Pages: 1 2 3
Minimum requirements: Pentium III 1GHz; Windows XP/Vista; 256MB RAM; 2GB Hard Drive Space; 1024×768 High Color display; 32MB VRAM; DirectX 9.0c or higher; 3D accelerator Video Card; 16-bit stereo 44KHz
Release date: Available now
Review by: Michael Smith
China is one of the oldest civilizations on Earth, stretching back thousands of years marked by tremendous civil and military upheaval, so it’s not surprising that a game series based on Chinese history would also be one of the longest-running in the history of the industry. Starting on the NES in 1990, the Romance of the Three Kingdoms series has appeared on almost all of the world’s gaming consoles, including the SNES, many of the Sega game systems, the first two Playstations, and the PC. In developer KOEI’s latest entry in the series, Romance of the Three Kingdoms XI, gamers are once again transported back to an era of feudal warlords and shifting alliances.
The RTK series is based on an epic historical novel by 14th century writer Luo Guanzhong that covers the period from 169 to 280 AD. In the final years of the Han Dynasty, a warlord pretending to be a traveling healer incited a revolt now known as the Yellow Turban Rebellion, which eventually led to a devastating civil war that divided China into three kingdoms until the nation was reunified in the late 3rd century.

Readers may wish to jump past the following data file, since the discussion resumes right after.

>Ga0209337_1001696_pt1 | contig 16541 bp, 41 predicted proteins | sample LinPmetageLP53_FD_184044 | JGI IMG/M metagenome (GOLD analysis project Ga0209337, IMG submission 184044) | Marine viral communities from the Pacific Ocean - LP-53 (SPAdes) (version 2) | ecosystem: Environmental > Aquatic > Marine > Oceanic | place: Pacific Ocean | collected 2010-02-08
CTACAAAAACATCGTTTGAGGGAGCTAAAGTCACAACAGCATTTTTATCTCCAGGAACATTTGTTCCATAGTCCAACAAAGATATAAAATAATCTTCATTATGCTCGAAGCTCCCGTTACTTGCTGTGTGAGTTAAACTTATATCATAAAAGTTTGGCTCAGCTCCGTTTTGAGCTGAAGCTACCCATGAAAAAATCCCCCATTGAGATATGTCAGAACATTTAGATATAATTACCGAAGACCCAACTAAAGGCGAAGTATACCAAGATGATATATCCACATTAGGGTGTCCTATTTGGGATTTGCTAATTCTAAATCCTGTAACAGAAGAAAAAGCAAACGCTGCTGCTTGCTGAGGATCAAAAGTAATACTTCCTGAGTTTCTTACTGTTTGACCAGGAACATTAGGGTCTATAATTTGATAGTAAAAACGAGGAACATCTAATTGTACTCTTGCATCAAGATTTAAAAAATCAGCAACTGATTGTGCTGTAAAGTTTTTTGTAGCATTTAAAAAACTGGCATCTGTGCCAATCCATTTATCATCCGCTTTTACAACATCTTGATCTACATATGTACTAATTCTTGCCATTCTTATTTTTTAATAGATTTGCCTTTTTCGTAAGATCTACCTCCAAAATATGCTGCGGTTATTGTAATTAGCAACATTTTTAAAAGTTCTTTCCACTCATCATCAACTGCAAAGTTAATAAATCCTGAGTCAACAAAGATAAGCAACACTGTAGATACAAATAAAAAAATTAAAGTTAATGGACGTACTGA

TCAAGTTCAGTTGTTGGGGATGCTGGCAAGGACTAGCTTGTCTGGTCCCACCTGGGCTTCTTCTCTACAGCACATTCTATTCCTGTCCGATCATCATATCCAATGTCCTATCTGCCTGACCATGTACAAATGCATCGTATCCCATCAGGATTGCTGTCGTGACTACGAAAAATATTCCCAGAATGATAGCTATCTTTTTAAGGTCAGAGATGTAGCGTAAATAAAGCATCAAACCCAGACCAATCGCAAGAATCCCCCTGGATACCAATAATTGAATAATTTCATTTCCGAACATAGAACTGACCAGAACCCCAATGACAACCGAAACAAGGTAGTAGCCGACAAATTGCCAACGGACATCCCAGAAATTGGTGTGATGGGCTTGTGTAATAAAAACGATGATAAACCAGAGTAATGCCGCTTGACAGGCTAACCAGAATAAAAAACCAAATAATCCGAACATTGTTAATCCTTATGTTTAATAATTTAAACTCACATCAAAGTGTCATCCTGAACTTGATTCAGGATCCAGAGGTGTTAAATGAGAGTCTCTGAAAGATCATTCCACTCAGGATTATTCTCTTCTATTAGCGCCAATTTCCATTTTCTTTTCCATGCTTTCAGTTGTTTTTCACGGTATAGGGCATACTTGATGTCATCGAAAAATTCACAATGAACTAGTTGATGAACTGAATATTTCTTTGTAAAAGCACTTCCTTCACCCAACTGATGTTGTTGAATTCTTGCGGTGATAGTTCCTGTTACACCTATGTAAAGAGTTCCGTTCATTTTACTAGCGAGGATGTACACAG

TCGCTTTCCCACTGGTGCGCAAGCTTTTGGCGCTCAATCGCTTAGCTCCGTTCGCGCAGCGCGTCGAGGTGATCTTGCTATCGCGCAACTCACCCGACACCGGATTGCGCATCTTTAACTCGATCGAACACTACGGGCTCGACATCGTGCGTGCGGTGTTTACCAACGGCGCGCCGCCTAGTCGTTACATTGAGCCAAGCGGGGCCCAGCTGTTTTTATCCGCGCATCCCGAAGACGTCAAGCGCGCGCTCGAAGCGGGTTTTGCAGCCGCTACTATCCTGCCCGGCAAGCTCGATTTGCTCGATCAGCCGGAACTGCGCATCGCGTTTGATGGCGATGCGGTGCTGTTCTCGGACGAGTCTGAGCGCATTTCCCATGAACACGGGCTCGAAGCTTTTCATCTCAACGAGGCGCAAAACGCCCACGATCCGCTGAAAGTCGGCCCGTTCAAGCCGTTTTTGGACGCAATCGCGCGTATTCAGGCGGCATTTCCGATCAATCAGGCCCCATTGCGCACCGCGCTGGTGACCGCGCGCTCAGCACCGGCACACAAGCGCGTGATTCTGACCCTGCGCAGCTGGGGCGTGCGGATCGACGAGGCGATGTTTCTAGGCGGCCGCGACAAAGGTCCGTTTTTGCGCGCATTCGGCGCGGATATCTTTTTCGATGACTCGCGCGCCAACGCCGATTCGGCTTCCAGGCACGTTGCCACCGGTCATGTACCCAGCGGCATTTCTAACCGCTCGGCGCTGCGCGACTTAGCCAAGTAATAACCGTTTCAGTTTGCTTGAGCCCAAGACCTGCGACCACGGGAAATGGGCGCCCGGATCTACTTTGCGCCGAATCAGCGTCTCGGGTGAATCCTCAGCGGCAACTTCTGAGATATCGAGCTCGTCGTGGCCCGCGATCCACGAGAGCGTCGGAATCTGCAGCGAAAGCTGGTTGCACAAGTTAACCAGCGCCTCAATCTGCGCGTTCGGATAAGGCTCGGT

RTK XI is a turn-based RPG in which you control as many as eight individual cities. For each city you begin by establishing infrastructure assets such as farms, markets and military-based structures (workshops, stables, smiths, shipyards and barracks). Farms and markets, once their construction is completed, add food and gold to the cities’ coffers; these are the key items that make success possible. Barracks are the source of your military forces, which are outfitted using items produced by the smiths, shipyards and workshops, while stables provide horses for your cavalry units.
Each turn begins with a pool of action points (AP) that can be used to upgrade each city’s assets. After infrastructure elements have been built, military units ranging from sword-wielding armies to combat engineers can be recruited, outfitted and sent out on their missions of conquest. As they encounter enemy units, your armies can be ordered to attack, either by simply clicking on the target or double-clicking on your troops, which reveals a menu of various strategies that can be employed. The turn ends when all of your AP have been used and all of your units have been moved, but you can choose to end the turn early if you desire. Your AI opponent then takes its turn, after which the cycle begins again until ultimate victory (or defeat) is achieved.
Pages: 1 2 3